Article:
There comes a point in most post-apocalyptic or zombie movies in which the heroes stumble upon a cache of years-old canned food and dig right in. In reality, those canned goods are far more dangerous than the zombies or whatever other threats exist in their dystopian world. That’s why it is important to keep track of your pantry items to avoid getting sick from foodborne illnesses.
The biggest danger from spoiled canned food is botulism, according to food safety experts. Improperly prepared or stored home canning can create the right conditions for botulism spores to grow and produce a dangerous toxin.
Foodborne botulism is rare, but should be taken seriously, according to the U.S. Centers for Disease Control and Prevention. That’s because you can’t see, smell or taste the toxin, but even a small amount of food containing it can make you quite ill or can be fatal.
“It is the recommendation from the [United States Department of Agriculture] that all home-canned goods be used within one year,” said Kathy Savoie, food safety professor with University of Maine Cooperative Extension. “Beyond that, it should be disposed of.”
If the canned goods in your pantry or root cellar are beyond a year old, or show obvious signs of broken seals or leaking food, Savoie said great care should be taken in disposing of them.
“There are specific recommendations on how to clean up home-canned goods,” she said. “Since botulism is incredibly deadly, it is something you want to avoid.”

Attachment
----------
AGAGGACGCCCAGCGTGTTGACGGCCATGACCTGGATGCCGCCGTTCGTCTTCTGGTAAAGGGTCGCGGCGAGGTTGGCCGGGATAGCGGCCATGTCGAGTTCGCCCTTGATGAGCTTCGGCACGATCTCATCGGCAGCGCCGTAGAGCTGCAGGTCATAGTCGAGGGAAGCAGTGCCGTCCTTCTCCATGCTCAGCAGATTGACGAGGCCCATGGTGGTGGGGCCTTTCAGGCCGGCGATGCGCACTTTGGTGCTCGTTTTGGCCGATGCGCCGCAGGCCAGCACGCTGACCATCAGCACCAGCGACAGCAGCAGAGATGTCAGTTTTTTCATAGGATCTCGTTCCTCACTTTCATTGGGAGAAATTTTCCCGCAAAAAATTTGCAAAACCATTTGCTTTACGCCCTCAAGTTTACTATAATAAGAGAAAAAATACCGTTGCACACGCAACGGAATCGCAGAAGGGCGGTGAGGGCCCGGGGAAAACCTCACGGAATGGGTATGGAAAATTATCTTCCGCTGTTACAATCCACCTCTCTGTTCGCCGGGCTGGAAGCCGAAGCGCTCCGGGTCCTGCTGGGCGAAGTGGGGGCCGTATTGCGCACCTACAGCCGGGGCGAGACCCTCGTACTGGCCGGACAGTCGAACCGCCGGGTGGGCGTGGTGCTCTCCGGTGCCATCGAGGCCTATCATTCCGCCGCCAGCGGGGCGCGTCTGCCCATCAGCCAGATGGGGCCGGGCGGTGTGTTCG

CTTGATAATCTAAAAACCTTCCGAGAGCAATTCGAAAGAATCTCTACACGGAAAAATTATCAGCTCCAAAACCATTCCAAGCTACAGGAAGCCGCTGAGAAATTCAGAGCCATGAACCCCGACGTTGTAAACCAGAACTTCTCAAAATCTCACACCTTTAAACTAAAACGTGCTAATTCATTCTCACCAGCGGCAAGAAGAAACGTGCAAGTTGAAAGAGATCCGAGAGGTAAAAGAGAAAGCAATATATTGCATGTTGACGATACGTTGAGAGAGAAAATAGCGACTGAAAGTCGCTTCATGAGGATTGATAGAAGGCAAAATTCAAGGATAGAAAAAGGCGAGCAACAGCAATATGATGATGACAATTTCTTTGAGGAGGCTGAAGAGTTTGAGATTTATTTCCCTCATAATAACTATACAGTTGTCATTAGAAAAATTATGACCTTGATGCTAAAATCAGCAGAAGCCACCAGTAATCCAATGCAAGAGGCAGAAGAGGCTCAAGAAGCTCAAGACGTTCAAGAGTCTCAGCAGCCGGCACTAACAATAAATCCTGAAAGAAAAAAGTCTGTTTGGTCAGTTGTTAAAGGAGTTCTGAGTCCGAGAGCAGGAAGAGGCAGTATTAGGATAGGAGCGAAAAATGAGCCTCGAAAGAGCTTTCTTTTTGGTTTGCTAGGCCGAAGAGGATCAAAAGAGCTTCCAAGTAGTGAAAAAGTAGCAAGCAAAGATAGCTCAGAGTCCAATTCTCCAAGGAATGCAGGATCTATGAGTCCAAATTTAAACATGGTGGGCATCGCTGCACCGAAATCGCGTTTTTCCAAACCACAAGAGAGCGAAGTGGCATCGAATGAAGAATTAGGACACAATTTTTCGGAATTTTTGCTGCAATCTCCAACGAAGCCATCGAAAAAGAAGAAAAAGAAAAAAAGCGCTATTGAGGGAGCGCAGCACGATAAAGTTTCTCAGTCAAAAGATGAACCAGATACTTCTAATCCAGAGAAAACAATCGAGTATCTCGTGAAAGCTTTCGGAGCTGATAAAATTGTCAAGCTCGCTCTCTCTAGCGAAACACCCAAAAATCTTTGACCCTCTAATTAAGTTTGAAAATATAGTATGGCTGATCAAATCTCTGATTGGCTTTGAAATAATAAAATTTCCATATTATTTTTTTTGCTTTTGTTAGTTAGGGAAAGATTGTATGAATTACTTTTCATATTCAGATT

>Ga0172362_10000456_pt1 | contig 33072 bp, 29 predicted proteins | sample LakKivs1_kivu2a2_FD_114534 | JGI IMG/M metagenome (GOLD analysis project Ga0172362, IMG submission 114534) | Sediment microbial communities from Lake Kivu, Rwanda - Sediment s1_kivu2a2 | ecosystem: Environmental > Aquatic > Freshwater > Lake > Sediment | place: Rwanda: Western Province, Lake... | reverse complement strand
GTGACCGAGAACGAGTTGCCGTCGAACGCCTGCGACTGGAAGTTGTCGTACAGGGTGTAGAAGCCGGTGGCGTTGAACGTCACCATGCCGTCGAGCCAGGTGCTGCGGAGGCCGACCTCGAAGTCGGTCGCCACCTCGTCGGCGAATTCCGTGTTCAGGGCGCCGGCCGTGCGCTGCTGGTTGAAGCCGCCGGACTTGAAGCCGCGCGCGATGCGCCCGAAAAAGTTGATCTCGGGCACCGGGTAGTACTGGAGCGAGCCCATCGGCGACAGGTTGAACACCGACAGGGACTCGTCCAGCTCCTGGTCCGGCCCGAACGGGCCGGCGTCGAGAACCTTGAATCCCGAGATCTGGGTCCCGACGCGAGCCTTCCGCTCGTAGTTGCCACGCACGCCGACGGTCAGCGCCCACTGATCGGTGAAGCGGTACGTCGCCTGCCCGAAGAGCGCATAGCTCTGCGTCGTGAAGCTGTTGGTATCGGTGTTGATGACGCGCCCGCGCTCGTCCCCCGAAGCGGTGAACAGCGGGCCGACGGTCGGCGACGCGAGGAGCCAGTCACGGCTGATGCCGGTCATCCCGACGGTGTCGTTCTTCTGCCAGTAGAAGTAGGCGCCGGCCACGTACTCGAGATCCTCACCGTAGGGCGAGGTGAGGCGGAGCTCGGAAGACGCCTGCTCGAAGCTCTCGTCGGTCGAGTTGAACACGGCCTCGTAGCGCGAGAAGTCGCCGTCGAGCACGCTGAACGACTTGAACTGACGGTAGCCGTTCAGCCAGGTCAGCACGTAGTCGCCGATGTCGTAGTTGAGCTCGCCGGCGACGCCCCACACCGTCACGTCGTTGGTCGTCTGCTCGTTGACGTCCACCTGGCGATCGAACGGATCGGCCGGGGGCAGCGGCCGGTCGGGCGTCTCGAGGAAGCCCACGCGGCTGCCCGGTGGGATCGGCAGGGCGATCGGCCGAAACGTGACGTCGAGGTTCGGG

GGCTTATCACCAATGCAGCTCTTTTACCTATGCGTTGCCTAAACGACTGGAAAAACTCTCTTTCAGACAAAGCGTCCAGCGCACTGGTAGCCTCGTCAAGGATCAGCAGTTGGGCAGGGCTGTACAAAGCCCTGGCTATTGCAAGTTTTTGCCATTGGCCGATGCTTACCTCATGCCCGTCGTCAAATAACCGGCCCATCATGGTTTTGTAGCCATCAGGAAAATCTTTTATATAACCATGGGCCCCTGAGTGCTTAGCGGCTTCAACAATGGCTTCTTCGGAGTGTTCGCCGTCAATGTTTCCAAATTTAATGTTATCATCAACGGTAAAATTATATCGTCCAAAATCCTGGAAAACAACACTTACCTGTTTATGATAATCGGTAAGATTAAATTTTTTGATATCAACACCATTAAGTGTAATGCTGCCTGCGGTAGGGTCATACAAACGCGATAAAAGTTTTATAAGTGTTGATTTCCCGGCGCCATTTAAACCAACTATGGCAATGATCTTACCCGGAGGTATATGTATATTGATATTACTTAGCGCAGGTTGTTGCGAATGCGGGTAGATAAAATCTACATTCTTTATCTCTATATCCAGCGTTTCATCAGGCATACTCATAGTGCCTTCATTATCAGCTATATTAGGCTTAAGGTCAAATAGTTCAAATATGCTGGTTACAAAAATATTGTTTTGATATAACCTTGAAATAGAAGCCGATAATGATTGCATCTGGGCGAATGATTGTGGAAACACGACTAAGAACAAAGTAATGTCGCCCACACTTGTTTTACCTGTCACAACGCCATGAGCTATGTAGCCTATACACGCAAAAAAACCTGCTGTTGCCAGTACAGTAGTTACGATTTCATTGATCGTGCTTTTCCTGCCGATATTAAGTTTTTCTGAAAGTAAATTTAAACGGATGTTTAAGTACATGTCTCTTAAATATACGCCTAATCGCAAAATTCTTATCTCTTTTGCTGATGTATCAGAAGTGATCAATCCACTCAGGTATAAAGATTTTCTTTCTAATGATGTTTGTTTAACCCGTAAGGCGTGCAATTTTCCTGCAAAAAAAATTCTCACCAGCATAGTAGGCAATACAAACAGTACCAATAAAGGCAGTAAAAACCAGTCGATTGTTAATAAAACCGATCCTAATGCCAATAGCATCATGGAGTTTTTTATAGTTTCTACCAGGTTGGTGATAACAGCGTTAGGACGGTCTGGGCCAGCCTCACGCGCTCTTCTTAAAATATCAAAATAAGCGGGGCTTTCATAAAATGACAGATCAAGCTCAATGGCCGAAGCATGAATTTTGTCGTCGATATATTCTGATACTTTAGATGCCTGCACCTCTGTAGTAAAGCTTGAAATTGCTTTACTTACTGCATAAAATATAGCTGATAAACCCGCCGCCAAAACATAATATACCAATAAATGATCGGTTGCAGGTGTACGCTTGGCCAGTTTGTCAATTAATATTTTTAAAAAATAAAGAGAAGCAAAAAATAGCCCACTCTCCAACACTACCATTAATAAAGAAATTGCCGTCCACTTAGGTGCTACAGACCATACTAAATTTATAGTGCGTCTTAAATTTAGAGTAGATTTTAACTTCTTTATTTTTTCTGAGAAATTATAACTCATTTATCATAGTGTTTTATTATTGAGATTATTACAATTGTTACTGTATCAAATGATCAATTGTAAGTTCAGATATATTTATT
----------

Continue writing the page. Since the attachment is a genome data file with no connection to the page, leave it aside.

The National Center for Home Food Preservation has guidelines for disposing of spoiled canned goods and stresses that all suspect containers should be handled carefully in one of two ways, even if there is no visible or odor evidence of botulinum toxin.
Swollen cans or suspect sealed jars with intact lids should be placed in a heavy garbage bag that is then closed up and placed in with your regular trash or taken to a landfill.
Any cans or jars that are leaking, unsealed or open should be treated with a detoxification process before being thrown out. The National Center for Home Food Preservation recommends placing the suspect containers on their sides in a large pot and carefully adding water until the containers are covered at least an inch. Cover the pot and and heat the water to boiling and then continue boiling for 30 minutes. Then cool and discard the containers, lids and contents in the trash or a landfill.
Always use disposable rubber or heavy plastic gloves when dealing with suspect cans or glass containers because botulinum toxin can enter through any openings in the skin. Wearing a facemask or respirator is also a good idea to avoid breathing in mold or mildew spores.
Once you have disposed of the old canned goods, you can clean the area with a solution of one part liquid household bleach to five parts water. Wipe or spray the bleach on the area and let it sit for 30 minutes before wiping the area down with paper towels. Dispose of those towels in a plastic bag before placing them in the trash. Finally, wash your clothes you wore during this process using bleach.
To avoid this problem, Savoie recommends not storing more than a year’s worth of food items at any one time. She also suggests keeping an inventory list next to your pantry or root cellar and updating it every time you add or remove something. She said it’s a good strategy for keeping track of what is in your freezer as well.
“There is a time factor when it comes to using canned or home-canned foods,” Savoie said. “Canned goods are considered ‘shelf stable’ but it does not mean eternal, despite what the zombie movies say.”